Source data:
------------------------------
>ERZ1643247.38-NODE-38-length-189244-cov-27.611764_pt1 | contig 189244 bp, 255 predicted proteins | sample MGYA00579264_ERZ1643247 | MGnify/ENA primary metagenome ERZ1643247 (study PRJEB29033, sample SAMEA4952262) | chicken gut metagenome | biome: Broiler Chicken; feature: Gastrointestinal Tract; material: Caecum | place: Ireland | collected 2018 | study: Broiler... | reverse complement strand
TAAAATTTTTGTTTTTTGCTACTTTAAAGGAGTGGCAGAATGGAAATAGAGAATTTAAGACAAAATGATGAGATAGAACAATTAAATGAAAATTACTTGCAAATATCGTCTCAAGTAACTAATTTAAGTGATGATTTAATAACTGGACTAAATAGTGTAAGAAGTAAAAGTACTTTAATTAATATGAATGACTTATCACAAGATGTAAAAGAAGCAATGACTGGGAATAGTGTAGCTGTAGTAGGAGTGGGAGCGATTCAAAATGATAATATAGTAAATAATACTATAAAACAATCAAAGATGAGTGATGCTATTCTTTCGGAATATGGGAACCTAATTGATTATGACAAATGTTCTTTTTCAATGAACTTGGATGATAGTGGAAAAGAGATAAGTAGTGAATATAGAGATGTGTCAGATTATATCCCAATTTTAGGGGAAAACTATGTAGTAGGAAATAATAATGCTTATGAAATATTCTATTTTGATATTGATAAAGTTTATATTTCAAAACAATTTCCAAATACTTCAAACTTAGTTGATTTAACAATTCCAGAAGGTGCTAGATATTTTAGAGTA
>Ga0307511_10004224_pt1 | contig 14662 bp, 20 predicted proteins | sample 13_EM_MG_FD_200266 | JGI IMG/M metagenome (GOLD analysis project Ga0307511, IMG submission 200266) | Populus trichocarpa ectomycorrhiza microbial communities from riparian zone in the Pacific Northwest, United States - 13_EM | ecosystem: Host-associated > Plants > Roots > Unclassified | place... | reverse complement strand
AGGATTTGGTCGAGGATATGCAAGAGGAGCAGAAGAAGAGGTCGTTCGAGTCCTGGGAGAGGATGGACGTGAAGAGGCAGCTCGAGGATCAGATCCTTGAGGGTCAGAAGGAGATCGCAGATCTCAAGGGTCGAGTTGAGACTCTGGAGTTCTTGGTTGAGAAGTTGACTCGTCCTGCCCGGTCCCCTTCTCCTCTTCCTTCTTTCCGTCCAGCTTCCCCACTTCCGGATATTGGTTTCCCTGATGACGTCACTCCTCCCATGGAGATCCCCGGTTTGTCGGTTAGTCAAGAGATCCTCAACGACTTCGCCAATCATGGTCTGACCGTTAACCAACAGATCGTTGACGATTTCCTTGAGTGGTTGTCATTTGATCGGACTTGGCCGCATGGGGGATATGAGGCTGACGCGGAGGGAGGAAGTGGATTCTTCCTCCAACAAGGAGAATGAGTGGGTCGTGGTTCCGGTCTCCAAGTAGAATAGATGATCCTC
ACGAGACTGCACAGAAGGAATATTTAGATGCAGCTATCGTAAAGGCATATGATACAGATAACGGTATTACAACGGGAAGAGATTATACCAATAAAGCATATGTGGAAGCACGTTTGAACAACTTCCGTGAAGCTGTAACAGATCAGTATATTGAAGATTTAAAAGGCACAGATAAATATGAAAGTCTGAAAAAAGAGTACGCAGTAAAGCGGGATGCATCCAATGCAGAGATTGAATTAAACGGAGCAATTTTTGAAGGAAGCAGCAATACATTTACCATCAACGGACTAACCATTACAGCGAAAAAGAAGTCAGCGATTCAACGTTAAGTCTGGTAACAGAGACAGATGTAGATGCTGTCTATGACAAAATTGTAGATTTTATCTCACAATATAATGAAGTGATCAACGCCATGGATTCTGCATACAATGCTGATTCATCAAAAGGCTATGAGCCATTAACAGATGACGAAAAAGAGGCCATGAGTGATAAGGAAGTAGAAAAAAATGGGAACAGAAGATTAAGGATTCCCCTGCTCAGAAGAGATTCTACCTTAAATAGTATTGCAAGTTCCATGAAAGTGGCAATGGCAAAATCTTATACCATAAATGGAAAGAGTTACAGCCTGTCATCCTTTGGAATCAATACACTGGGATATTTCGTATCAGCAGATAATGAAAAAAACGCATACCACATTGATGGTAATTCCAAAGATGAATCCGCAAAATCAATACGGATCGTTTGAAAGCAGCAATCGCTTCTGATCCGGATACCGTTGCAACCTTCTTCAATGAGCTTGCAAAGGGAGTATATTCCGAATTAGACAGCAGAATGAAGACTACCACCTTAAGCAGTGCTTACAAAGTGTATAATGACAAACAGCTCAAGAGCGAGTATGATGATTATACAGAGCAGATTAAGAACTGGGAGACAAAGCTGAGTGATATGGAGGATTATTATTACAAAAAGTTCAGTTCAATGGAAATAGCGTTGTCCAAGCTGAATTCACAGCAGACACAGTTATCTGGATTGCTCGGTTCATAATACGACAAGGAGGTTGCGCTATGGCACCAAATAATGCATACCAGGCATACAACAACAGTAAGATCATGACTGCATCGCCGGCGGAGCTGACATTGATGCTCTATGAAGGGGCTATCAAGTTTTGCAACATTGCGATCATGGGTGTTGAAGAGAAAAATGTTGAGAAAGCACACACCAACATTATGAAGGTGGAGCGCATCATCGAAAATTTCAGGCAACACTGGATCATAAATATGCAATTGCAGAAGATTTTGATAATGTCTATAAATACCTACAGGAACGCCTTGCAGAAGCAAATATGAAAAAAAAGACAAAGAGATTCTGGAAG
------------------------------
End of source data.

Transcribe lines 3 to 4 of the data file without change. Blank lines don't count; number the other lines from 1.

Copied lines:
>Ga0307511_10004224_pt1 | contig 14662 bp, 20 predicted proteins | sample 13_EM_MG_FD_200266 | JGI IMG/M metagenome (GOLD analysis project Ga0307511, IMG submission 200266) | Populus trichocarpa ectomycorrhiza microbial communities from riparian zone in the Pacific Northwest, United States - 13_EM | ecosystem: Host-associated > Plants > Roots > Unclassified | place... | reverse complement strand
AGGATTTGGTCGAGGATATGCAAGAGGAGCAGAAGAAGAGGTCGTTCGAGTCCTGGGAGAGGATGGACGTGAAGAGGCAGCTCGAGGATCAGATCCTTGAGGGTCAGAAGGAGATCGCAGATCTCAAGGGTCGAGTTGAGACTCTGGAGTTCTTGGTTGAGAAGTTGACTCGTCCTGCCCGGTCCCCTTCTCCTCTTCCTTCTTTCCGTCCAGCTTCCCCACTTCCGGATATTGGTTTCCCTGATGACGTCACTCCTCCCATGGAGATCCCCGGTTTGTCGGTTAGTCAAGAGATCCTCAACGACTTCGCCAATCATGGTCTGACCGTTAACCAACAGATCGTTGACGATTTCCTTGAGTGGTTGTCATTTGATCGGACTTGGCCGCATGGGGGATATGAGGCTGACGCGGAGGGAGGAAGTGGATTCTTCCTCCAACAAGGAGAATGAGTGGGTCGTGGTTCCGGTCTCCAAGTAGAATAGATGATCCTC